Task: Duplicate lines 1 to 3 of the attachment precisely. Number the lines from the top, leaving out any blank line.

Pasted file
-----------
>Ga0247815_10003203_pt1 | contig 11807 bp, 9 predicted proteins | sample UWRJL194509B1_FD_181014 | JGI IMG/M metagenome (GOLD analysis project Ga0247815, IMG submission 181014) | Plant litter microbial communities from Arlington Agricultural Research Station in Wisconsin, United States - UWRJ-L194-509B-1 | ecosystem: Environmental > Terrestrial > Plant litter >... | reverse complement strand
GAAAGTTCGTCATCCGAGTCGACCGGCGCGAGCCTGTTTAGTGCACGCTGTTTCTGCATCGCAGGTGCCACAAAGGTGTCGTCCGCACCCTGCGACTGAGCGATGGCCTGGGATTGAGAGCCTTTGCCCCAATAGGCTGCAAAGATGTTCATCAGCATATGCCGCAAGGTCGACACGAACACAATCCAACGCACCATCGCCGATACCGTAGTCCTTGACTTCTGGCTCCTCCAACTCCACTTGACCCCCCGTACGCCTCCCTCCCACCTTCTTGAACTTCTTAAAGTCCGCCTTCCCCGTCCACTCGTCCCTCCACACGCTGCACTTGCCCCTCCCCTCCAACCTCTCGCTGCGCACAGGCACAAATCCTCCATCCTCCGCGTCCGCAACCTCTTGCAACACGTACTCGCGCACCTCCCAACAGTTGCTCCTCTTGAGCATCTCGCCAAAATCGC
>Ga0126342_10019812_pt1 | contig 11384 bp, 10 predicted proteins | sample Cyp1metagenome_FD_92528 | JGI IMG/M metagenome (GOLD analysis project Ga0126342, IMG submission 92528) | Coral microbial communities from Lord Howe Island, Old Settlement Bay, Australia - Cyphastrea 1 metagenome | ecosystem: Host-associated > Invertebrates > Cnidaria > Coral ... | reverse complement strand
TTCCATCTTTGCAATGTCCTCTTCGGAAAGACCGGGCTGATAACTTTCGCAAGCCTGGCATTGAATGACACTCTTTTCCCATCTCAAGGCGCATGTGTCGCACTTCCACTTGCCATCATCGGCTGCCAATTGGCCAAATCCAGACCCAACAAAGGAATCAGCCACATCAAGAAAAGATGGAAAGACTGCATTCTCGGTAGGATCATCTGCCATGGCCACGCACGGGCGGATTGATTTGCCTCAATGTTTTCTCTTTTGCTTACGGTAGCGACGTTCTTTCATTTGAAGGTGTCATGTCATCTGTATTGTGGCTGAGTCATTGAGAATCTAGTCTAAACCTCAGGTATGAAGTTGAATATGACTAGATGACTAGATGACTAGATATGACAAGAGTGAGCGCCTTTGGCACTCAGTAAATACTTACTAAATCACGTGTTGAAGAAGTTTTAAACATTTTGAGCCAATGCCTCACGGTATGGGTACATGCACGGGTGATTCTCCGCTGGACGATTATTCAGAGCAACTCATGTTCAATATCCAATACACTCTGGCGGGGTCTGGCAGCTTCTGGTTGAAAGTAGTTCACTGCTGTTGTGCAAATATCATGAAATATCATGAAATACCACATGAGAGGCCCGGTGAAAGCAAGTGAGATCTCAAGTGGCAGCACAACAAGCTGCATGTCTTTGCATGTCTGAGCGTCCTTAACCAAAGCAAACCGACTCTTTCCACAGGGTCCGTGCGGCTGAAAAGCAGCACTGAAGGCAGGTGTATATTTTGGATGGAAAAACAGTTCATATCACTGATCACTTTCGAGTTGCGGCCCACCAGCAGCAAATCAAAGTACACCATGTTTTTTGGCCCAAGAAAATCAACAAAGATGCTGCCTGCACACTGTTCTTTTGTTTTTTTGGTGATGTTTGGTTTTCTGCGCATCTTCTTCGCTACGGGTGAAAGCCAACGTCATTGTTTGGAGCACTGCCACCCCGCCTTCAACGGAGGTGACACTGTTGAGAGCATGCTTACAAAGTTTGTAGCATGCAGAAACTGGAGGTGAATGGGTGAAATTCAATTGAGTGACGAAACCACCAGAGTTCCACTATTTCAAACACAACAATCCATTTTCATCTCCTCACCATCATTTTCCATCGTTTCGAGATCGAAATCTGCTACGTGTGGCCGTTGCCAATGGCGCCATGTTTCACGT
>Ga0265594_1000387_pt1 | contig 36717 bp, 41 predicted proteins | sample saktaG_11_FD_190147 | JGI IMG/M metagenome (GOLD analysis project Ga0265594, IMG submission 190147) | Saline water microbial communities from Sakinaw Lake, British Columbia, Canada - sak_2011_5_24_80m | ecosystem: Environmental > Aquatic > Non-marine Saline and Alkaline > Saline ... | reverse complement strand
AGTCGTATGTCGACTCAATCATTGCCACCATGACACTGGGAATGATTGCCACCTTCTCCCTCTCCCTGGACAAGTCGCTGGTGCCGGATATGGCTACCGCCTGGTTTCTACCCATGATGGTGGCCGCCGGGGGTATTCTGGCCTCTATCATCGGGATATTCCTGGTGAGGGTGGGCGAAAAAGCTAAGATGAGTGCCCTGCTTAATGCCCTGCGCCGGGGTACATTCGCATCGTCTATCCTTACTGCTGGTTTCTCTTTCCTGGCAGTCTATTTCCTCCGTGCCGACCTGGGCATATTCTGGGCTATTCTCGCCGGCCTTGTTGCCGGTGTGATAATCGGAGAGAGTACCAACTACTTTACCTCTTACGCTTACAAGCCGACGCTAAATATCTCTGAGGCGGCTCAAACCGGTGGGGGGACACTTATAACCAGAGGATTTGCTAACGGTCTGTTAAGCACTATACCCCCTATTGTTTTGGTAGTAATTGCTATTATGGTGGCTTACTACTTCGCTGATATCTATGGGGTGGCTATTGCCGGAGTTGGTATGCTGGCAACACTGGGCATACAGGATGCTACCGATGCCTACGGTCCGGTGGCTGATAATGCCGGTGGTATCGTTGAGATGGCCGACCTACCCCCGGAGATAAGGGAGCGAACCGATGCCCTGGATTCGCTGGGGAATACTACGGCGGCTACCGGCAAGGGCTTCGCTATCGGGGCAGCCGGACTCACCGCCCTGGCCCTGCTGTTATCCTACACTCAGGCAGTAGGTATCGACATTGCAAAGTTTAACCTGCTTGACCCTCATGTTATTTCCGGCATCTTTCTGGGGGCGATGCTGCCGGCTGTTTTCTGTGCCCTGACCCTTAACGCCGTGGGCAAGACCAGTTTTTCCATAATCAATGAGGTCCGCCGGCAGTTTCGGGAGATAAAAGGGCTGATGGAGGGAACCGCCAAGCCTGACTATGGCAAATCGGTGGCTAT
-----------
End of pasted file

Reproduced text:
>Ga0247815_10003203_pt1 | contig 11807 bp, 9 predicted proteins | sample UWRJL194509B1_FD_181014 | JGI IMG/M metagenome (GOLD analysis project Ga0247815, IMG submission 181014) | Plant litter microbial communities from Arlington Agricultural Research Station in Wisconsin, United States - UWRJ-L194-509B-1 | ecosystem: Environmental > Terrestrial > Plant litter >... | reverse complement strand
GAAAGTTCGTCATCCGAGTCGACCGGCGCGAGCCTGTTTAGTGCACGCTGTTTCTGCATCGCAGGTGCCACAAAGGTGTCGTCCGCACCCTGCGACTGAGCGATGGCCTGGGATTGAGAGCCTTTGCCCCAATAGGCTGCAAAGATGTTCATCAGCATATGCCGCAAGGTCGACACGAACACAATCCAACGCACCATCGCCGATACCGTAGTCCTTGACTTCTGGCTCCTCCAACTCCACTTGACCCCCCGTACGCCTCCCTCCCACCTTCTTGAACTTCTTAAAGTCCGCCTTCCCCGTCCACTCGTCCCTCCACACGCTGCACTTGCCCCTCCCCTCCAACCTCTCGCTGCGCACAGGCACAAATCCTCCATCCTCCGCGTCCGCAACCTCTTGCAACACGTACTCGCGCACCTCCCAACAGTTGCTCCTCTTGAGCATCTCGCCAAAATCGC
>Ga0126342_10019812_pt1 | contig 11384 bp, 10 predicted proteins | sample Cyp1metagenome_FD_92528 | JGI IMG/M metagenome (GOLD analysis project Ga0126342, IMG submission 92528) | Coral microbial communities from Lord Howe Island, Old Settlement Bay, Australia - Cyphastrea 1 metagenome | ecosystem: Host-associated > Invertebrates > Cnidaria > Coral ... | reverse complement strand